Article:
Wiebes, seeking to reassure those worried that the pendulum might swing too far the other way, said, “I think we all know that we won't become the discount store of Europe—I don't think we will become an Ireland.”

Legal Protection Concerns

Several practitioners at the conference said the OECD's action plan against tax avoidance raised concerns about legal protection.

Wilbert Kannekens, head of tax at KPMG in the Netherlands, said “the commotion and emotion” over tax avoidance by large companies and the BEPS “crackdown” threaten to compromise taxpayers’ legal certainty and protection.

“Especially in a situation in which we're dealing with multiple governments that are doing a lot of fair sharing,” he said.

Mark Hendriks, a partner at the Jaegers & Soons Advocaten law firm, said Action 12 of the BEPS plan, which provides for mandatory disclosure of aggressive tax planning structures, raises multiple questions about legal protection.

“What are the tax-minimizing structures? Who will have to report them? Say you indeed report them. What about the right against self-incrimination?” he asked.

Noting that a Dutch law would be needed to implement this recommendation, he said, “We're going to have a bitter pill in legal protection there.”

Bigger Role for Practitioners

Also speaking at the Amsterdam conference, Frans-Jozef Haas, a justice with the Court of Amsterdam, said tax advisers needed to take more responsibility in light of the European Commission's multiple recent state aid rulings.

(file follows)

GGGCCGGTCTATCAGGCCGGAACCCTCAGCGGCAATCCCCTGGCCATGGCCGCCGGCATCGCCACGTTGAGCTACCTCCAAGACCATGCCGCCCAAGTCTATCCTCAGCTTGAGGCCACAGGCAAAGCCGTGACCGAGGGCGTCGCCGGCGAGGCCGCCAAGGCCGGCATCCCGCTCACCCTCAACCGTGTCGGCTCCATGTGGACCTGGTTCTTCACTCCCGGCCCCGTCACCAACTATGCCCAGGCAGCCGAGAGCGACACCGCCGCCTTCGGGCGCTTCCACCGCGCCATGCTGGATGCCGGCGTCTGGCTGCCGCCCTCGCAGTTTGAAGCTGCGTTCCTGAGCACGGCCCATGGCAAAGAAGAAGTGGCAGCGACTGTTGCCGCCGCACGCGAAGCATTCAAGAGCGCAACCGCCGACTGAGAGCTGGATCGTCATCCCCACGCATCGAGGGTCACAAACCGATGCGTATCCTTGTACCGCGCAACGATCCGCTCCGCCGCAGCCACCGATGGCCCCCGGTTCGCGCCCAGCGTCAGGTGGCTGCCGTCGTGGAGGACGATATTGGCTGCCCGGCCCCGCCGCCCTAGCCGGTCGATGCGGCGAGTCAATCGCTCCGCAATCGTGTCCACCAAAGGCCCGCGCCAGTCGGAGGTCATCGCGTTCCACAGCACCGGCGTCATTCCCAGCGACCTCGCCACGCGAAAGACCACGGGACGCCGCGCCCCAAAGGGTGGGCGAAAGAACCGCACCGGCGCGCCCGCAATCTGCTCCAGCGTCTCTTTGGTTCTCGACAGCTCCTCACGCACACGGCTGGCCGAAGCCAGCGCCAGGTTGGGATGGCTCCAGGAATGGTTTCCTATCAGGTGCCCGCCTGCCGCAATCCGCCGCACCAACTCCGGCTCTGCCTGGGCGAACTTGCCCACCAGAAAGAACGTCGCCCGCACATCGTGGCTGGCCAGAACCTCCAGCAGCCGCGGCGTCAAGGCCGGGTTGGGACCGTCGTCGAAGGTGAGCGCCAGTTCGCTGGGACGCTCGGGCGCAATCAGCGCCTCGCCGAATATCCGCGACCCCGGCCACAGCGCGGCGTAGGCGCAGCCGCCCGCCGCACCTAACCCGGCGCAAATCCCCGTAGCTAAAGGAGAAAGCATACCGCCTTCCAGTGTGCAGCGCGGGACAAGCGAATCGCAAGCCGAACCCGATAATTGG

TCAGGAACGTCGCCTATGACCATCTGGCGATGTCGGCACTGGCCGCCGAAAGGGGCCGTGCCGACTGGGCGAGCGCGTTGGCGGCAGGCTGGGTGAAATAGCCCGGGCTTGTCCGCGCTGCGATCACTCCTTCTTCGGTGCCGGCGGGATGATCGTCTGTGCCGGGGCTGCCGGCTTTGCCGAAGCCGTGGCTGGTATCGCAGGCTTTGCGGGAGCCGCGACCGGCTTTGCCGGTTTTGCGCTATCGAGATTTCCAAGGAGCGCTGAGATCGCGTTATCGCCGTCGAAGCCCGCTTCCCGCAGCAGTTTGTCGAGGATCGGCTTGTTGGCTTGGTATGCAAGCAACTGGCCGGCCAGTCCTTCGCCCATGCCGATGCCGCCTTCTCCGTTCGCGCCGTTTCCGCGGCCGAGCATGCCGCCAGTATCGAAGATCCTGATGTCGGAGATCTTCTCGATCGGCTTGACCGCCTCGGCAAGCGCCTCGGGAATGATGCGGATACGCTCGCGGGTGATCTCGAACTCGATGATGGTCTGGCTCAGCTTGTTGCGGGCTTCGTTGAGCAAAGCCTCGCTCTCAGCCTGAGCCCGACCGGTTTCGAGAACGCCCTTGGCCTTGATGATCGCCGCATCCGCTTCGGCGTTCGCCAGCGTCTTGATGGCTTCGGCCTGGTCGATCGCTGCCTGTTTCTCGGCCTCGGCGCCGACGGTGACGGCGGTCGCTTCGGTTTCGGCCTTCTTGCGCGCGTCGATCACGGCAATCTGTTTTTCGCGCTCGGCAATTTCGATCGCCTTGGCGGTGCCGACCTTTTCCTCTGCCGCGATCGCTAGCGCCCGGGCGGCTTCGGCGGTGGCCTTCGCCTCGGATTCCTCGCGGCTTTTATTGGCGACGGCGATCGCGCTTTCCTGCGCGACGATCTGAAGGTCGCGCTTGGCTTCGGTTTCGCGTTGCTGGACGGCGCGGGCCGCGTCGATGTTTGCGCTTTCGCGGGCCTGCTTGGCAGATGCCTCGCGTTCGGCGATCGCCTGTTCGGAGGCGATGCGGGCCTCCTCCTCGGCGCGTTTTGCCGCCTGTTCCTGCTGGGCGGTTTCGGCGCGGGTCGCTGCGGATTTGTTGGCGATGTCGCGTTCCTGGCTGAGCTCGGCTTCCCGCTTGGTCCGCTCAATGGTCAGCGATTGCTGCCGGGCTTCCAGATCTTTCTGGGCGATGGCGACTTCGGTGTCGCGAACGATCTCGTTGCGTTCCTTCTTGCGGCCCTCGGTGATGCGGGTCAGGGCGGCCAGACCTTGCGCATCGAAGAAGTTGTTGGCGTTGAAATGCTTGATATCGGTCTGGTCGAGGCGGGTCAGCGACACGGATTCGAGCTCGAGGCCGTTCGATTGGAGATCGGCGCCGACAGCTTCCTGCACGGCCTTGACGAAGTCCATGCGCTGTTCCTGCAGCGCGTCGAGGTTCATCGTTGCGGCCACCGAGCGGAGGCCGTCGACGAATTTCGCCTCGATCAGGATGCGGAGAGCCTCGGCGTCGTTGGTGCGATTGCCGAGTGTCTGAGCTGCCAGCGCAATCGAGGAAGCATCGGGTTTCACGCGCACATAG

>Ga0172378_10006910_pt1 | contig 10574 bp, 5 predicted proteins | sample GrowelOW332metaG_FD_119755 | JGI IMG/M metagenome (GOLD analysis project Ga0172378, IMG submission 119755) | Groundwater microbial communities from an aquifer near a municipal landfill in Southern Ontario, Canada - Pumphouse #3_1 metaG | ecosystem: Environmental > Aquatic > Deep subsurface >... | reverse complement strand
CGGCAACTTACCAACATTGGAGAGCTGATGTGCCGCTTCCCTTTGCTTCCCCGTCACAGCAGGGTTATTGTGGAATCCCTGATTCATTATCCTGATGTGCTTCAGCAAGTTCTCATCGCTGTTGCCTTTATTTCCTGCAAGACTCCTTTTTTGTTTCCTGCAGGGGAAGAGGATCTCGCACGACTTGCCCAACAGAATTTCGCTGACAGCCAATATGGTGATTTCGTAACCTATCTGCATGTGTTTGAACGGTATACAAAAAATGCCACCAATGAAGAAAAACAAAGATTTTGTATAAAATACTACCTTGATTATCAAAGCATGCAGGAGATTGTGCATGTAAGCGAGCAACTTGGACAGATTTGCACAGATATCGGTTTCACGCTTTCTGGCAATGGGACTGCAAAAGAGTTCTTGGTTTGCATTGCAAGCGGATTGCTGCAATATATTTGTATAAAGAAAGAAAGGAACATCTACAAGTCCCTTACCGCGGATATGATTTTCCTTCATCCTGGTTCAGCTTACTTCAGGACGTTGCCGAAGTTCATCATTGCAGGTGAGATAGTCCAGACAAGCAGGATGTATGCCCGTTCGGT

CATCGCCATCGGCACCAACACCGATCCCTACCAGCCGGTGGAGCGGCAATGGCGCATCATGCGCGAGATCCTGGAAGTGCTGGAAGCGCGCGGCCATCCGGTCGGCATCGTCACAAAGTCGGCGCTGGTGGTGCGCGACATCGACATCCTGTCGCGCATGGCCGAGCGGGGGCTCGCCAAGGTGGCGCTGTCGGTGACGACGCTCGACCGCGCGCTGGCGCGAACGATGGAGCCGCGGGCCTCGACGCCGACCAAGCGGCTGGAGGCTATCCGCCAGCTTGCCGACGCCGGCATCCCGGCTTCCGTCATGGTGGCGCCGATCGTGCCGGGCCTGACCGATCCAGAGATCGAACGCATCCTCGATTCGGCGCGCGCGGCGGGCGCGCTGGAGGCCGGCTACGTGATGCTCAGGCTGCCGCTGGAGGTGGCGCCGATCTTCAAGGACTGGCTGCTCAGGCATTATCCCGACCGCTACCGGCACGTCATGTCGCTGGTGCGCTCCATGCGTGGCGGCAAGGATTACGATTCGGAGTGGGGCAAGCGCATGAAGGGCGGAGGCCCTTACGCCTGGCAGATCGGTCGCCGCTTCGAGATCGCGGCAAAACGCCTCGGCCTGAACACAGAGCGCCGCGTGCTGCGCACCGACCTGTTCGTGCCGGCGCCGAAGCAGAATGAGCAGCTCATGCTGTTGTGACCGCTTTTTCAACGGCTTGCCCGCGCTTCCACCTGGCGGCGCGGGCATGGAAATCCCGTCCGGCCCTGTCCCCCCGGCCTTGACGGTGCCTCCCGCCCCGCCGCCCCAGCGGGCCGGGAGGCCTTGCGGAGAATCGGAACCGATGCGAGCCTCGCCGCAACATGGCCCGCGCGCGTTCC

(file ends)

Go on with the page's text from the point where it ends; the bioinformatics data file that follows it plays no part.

EU regulators recently qualified fiscal deals the Netherlands and Belgium struck with companies like Starbucks Corp. and Anheuser-Busch InBev NV as illegal state aid, and investigations into deals Ireland and Luxembourg concluded with Apple Inc. and Amazon.com Inc. are pending.

The European Commission's ruling that Luxembourg's deal with Fiat Chrysler Automobiles NV constituted state aid was made public June 9 (112 ITM, 6/10/16).

The burden is now on tax advisers to ask themselves whether what they are advising companies may later be qualified as unlawful state aid and potentially be recouped by an EU member country. “This is where the adviser enters the picture. He needs to tell his client: ‘Careful, you have this problem here.' ”

‘Political and Emotional Factors.'

Practitioners, however, retorted that too many veils shroud the EU application of state aid rules.

“The process of state aid and how it is handled by the European Commission is incredibly foggy to me. Nobody is able to get a handle on this—not even the European Parliament,” Kannekens said.

Adding that the commission's directorate-general for competition is staffed by a dozen workers who are expected to comb through some 10,000 rulings, he said, “this cannot but lead to arbitrariness.”

Too many “political and emotional factors,” moreover, are muddying what should be a legal question, Kannekens said. He cited the uneasy relationship between the EU and the U.K. as a prime example, with the country preparing to vote on whether to remain in the EU in a June 23 referendum.

“Does the European Commission today have the audacity to accuse England of state aid when a Brexit is just around the corner?” he asked.

To contact the reporter responsible for this story: Linda A. Thompson in Brussels at correspondents@bna.com

To contact the editor on this story: Molly Moses at mmoses@bna.com